The ruling of the present tribunal effectively implies that religious beliefs which include value judgements on sexual orientation are not legal and that conscience is debarred on this issue. I find that discriminating.

  4. I'm sorry, but I don't think that another person's sexual orientation is any business of mine.

  5. Agreed - as long as I am not called on to play an active role in it. And they would definitely notice the absence of that smile (and the presence of other emotions). So to enforce the latest ruling in a meaningful way, the law would have to legislate for my emotional life.

  6. If you agree that another person's sexual orientation is none of your business, then why does it bother you?

  7. Is Lilian Ladele's religious conviction and her value judgement anyone else's business? As I share her position (at least on the issues I have seen reported in the press), I feel tarred with the same brush.

  8. Not so long as it does not adversely affect anyone else, as it does here.

    If you are a homophobe, then you are tarred with the same brush.

  9. Sigh. Late to the party as usual. Me and my friends' festive pub crawl meant I didn't notice this decision on Friday - BAD Usefully Employed. The original tribunal makes the same mistake as Victor above: Christianity versus teh gays. It's not the right approach - Victor feels like his religious beliefs have been ruled unlawful, and the ET tried to see whether those beliefs trumped gay rights.

    The courts don't care if you believe in God, Allah, Santa Claus, the Great God Om or none of them. The law says we mustn't treat these minority employees adversely on that account, and that if their membership of that minority makes life in a particular job more difficult it must be somehow justified.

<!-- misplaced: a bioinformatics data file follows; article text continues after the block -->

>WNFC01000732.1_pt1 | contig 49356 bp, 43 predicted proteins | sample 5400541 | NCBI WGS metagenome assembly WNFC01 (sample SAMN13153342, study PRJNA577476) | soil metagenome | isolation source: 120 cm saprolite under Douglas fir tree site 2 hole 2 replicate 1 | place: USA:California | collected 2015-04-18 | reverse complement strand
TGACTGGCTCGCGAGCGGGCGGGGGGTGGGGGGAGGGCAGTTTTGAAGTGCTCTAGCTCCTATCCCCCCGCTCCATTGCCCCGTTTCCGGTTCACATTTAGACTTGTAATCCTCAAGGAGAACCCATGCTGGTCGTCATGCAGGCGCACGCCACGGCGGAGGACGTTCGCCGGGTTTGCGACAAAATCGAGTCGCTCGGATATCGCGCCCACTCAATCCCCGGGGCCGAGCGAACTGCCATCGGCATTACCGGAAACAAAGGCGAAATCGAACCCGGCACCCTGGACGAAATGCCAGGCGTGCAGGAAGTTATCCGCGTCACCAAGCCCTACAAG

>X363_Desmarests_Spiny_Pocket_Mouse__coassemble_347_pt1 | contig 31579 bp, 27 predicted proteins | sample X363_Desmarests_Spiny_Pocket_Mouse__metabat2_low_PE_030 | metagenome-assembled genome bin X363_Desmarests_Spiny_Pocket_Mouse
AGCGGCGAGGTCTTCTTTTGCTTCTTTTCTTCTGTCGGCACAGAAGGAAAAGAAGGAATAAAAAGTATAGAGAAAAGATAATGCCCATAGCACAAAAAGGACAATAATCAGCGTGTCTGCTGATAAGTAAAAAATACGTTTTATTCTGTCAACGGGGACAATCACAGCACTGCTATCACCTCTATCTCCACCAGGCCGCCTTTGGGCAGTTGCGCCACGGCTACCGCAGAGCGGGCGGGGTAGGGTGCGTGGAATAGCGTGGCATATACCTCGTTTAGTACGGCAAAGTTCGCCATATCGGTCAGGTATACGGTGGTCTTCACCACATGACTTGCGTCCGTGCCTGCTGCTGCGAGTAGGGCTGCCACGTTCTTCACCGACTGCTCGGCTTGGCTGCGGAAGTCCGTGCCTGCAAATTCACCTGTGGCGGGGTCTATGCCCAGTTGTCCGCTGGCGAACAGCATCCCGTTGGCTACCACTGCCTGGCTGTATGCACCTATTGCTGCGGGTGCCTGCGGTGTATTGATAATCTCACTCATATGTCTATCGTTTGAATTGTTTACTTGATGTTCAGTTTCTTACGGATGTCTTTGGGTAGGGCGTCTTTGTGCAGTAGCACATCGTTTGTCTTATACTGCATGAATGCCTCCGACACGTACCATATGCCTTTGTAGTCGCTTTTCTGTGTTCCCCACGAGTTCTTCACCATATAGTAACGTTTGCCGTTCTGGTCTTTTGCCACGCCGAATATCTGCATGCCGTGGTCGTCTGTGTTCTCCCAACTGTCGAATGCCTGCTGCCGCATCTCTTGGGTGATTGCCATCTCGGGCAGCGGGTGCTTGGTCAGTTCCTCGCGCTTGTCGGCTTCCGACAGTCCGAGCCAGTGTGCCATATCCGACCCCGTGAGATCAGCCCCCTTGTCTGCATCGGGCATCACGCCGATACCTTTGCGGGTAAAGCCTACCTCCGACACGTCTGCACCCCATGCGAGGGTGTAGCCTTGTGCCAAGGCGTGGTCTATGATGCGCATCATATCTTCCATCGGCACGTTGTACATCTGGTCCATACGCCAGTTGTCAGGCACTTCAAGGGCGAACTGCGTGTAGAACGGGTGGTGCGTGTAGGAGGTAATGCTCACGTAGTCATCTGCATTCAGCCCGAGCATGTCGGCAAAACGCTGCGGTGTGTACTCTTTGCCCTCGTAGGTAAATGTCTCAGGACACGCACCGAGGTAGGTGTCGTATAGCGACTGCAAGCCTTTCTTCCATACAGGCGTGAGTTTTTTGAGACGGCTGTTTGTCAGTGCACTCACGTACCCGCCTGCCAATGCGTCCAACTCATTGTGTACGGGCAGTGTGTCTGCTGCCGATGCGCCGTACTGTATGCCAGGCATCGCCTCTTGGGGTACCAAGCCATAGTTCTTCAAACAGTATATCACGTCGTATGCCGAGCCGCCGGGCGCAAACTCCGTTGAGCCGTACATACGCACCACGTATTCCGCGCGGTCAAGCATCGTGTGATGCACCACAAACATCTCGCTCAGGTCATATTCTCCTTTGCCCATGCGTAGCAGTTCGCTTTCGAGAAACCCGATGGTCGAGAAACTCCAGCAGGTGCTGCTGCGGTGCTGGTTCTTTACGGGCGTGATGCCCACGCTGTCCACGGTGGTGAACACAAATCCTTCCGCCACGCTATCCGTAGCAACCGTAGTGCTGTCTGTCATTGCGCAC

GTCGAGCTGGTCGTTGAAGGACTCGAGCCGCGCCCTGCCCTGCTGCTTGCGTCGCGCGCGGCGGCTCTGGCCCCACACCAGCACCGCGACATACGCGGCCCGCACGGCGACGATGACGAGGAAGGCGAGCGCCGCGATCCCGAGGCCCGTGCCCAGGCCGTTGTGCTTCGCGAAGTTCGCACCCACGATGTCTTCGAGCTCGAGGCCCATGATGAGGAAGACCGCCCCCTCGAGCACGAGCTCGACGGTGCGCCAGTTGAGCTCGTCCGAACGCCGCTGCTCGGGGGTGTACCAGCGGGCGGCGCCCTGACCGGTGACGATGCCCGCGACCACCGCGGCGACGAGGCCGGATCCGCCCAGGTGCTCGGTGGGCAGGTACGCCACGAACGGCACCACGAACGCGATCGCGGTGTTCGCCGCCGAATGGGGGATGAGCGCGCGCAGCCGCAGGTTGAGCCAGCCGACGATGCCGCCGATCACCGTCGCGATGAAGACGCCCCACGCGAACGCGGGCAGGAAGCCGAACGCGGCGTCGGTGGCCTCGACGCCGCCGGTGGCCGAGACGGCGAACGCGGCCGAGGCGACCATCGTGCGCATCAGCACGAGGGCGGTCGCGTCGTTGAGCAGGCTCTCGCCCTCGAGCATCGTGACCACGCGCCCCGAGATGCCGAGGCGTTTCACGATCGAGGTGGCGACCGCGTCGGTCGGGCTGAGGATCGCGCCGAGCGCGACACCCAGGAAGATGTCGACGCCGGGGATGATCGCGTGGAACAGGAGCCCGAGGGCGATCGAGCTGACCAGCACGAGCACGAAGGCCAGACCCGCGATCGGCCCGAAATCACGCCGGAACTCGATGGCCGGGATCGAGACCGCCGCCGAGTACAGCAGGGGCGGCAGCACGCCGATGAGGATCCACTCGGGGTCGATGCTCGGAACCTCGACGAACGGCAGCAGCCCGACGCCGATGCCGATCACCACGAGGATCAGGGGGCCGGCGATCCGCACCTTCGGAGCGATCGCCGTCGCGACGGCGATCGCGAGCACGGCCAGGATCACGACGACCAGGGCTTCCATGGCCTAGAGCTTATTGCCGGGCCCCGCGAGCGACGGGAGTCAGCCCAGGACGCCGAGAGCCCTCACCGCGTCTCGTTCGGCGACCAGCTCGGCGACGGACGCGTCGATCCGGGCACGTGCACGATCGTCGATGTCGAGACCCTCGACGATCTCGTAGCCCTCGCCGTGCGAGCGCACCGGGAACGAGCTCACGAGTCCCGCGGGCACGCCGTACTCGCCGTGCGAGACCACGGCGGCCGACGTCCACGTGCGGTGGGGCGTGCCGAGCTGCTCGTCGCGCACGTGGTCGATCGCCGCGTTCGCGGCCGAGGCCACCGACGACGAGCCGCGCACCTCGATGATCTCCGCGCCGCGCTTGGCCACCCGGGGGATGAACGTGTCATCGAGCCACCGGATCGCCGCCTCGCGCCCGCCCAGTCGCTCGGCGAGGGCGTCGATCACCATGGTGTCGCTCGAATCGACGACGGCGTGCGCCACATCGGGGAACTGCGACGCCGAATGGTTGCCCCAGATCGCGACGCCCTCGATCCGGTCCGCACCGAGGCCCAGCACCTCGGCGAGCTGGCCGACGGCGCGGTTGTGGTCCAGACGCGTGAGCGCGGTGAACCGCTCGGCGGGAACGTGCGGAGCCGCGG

Casting the right to discriminate against others as essential to one's own liberty is simply wrong. The EAT recognised this when they said the council ought to have done more to protect Ladele against the behaviour of her outraged gay colleagues.

  10. Have just heard that Ladele has been refused the right to appeal the judgement. So Islington Council has won the case.

  11. Thank goodness this ridiculous case is finally over!

    This objectionable woman has such strong religious beliefs that she did not, as I understand it, refuse to marry divorcees, and indeed, the fact that she was happy to conduct heterosexual CIVIL marriages means that she was not particularly bothered by marriage being a religious issue as long as the people concerned are not gay.

    I hope more employers are prepared to fight cases involving religious bigots, to ensure that hard won equality is not eroded.

  12. Well, this is about securarity and the separation of church and state. I am glad we are beyond that and the better for it. I do feel this woman's pain (not on this as I agree with Gay marriage) though in that people feel apart from and not consulted towards the laws (like ancillary relief and most men for example).